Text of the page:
No association exists between postmenopausal breast cancer risk and prolonged analgesic use, according to researchers who conducted a prospective study that involved more than 84,000 women.
Some prior studies suggested regular aspirin use may reduce incidence of postmenopausal, hormone receptor-positive breast cancer by up to 25%, while other studies found no association.
The current study was designed to assess the link between aspirin, other NSAIDs and acetaminophen in regard to overall breast cancer incidence in postmenopausal women, as well as by molecular subtype.
The first portion of the study involved the observation of 84,602 postmenopausal women who did not have cancer at the time of study initiation in 1980. They were followed until June 2008.
Xuehong Zhang, MD, ScD, of Brigham and Women’s Hospital and Harvard Medical School, and colleagues used biennial questionnaires to collect data on analgesic use, reproductive history and other lifestyle factors.
The final analysis included 4,734 documented cases of incident invasive breast cancer.
Regular aspirin use was defined as at least two tablets per week for more than 20 years. Compared with nonuse, regular use was linked to a 0.91 RR (95% CI, 0.81-1.01) for overall breast cancer, a 0.9 RR for ER- and PR-positive breast cancer (95% CI, 0.77-1.06), and a 0.91 RR for ER- and PR-negative breast cancer (95% CI, 0.68-1.22).
Researchers observed no variation in results in terms of past or present aspirin use, days per week of use or dosage levels.
The investigators found no significant association between breast cancer risk and use of other NSAIDs or acetaminophen.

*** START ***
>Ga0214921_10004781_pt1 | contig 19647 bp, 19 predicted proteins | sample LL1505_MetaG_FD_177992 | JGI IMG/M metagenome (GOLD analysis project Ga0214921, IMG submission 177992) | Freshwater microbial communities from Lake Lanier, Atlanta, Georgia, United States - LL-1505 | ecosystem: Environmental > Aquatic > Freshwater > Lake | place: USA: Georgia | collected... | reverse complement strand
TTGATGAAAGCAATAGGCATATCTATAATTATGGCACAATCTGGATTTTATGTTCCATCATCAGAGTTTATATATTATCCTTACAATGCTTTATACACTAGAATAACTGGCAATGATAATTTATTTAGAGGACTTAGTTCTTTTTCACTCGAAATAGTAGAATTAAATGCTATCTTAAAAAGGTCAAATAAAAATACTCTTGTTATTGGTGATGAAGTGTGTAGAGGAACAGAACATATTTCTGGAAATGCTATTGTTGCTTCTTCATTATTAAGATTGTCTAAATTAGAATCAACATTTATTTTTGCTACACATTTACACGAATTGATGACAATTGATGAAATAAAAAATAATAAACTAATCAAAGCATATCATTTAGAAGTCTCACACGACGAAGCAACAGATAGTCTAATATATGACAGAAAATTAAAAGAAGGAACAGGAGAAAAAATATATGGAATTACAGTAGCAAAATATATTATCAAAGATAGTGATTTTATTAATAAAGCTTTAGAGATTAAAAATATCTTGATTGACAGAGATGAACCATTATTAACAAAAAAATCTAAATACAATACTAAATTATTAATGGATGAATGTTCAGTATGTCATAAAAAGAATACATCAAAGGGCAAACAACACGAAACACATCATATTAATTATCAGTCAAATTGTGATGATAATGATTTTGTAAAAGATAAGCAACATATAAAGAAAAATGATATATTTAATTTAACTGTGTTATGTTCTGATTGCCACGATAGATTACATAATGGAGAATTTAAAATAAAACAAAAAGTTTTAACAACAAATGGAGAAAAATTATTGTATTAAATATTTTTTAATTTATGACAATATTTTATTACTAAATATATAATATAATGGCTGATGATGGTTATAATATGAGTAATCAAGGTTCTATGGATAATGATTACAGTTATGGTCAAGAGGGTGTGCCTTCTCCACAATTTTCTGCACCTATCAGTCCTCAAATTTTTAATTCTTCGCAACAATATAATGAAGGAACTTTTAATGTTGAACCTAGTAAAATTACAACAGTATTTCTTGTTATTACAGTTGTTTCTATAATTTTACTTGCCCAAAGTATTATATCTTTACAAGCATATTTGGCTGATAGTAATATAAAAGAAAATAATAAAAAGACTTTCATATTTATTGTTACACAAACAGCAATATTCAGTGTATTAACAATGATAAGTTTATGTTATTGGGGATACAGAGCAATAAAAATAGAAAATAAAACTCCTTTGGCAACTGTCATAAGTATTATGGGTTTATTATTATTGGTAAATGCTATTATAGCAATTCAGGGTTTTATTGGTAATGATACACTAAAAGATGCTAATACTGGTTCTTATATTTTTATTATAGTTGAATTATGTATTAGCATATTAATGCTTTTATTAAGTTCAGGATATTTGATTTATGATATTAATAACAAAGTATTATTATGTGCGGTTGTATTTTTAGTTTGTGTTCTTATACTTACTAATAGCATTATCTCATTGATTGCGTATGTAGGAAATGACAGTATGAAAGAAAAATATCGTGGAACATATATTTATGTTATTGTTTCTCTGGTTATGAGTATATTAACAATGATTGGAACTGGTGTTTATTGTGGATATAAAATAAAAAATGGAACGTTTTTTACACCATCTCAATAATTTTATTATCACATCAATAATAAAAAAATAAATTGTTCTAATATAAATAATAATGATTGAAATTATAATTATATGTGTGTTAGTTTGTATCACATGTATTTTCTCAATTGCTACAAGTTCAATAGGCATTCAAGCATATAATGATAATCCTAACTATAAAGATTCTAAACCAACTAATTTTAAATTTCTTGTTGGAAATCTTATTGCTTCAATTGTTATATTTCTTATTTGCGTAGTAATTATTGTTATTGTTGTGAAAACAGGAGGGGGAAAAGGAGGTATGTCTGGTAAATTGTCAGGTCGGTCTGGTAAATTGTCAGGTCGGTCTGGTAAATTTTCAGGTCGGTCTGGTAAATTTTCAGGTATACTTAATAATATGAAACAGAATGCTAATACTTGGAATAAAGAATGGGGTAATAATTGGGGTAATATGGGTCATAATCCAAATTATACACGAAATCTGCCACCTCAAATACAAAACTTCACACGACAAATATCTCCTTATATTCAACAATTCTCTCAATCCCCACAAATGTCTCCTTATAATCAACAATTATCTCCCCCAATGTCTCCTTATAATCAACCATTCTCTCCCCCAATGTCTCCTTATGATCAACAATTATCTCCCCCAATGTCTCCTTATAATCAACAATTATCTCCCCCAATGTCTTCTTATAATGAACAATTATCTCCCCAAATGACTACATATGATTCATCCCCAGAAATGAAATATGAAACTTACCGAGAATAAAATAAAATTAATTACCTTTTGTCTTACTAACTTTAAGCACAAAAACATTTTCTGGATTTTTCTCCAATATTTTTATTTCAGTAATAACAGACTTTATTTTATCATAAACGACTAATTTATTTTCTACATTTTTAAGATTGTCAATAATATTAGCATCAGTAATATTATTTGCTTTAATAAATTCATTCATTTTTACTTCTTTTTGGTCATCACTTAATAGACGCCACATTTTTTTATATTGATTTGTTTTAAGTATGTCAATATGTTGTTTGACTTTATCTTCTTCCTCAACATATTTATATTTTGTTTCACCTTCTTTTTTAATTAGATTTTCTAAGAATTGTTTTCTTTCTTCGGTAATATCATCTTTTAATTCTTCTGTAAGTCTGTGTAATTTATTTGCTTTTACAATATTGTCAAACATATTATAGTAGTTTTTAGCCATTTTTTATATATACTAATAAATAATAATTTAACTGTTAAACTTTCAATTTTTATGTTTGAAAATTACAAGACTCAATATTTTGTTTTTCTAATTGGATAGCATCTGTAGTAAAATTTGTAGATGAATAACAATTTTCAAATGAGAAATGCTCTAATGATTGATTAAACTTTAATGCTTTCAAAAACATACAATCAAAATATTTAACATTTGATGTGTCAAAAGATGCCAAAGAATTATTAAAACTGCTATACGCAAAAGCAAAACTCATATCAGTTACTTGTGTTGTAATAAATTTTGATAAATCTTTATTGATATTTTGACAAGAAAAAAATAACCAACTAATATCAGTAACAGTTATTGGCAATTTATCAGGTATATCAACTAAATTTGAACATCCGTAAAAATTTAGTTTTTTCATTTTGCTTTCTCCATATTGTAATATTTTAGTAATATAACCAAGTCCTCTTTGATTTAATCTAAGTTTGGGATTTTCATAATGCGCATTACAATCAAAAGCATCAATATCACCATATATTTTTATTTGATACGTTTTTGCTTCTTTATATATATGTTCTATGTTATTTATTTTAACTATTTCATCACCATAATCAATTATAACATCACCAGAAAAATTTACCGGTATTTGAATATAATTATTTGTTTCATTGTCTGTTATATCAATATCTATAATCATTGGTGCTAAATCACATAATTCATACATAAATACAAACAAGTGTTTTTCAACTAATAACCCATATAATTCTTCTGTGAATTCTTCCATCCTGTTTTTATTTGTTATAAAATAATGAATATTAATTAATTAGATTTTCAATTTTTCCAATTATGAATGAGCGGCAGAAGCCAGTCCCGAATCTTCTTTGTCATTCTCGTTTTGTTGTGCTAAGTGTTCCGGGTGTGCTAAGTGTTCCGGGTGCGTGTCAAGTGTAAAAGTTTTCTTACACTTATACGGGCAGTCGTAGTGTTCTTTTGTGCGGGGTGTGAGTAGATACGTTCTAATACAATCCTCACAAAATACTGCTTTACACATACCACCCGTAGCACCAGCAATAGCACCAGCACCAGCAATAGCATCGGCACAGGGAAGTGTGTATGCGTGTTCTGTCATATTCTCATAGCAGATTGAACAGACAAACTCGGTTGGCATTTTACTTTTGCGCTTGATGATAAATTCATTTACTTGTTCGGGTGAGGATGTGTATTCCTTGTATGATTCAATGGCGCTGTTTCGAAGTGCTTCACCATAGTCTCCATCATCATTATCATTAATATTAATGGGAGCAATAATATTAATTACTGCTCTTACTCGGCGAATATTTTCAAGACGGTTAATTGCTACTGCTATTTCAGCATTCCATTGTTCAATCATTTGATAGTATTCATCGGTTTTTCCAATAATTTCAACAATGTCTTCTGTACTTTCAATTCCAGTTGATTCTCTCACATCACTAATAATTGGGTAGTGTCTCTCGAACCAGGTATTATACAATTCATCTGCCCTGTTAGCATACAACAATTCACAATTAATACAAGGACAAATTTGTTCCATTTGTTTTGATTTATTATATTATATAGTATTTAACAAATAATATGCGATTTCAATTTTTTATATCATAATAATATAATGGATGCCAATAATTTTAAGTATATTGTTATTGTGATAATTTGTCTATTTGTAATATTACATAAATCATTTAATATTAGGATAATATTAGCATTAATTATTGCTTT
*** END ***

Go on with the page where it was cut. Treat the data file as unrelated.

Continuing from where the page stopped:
Higher doses were defined as at least six tablets per week for more than 10 years. Use of any analgesic at this level was not significantly linked to overall or subtype breast cancer risk.
Similarly, the researchers observed no link for breast cancer subtypes such as luminal A, luminal B, triple negative, basal-like, HER-2–positive, Cox-2–negative and Cox-2–positive.
In an accompanying editorial, Andrew Jess Dannenberg, MD, director of the Weill Cornell Cancer Center at New York Presbyterian Hospital/Weill Cornell Medical College, and co-authors called the report by Zhang and colleagues an important contribution to scientific literature that explores possible associations between anti-inflammatory drugs and breast cancer incidence among postmenopausal women as a whole.
“The next step is to investigate this strategy where it makes the most sense: in the subset of women with identifiable localized inflammation of the breast,” Dannenberg and co-authors wrote. “Many of these women will be obese, some will be aged, but none of them can be currently identified with conventional clinical tests. To truly test the hypotheses, we need to develop reliable biomarkers for the localized inflammatory lesion, and then conduct clinical trials that can demonstrate that the lesion and its consequences can be reversed and that such a reversal truly lowers risk. Given the frequency of the risk factors (aging and obesity) and the disease, this effort has important public health implications.
“At the same time, it should not escape anyone’s attention that postmenopausal hormone receptor–positive breast cancer, while likely linked to inflammation resulting from obesity, is by no means the only consequence of this unfortunate public health problem,” Dannenberg and co-authors wrote. “Reducing inflammation to prevent the consequences of diet and aging could have broad benefits far beyond oncology, but we will need to perform the right studies to find out. This may be financially painful, but we have much to gain.”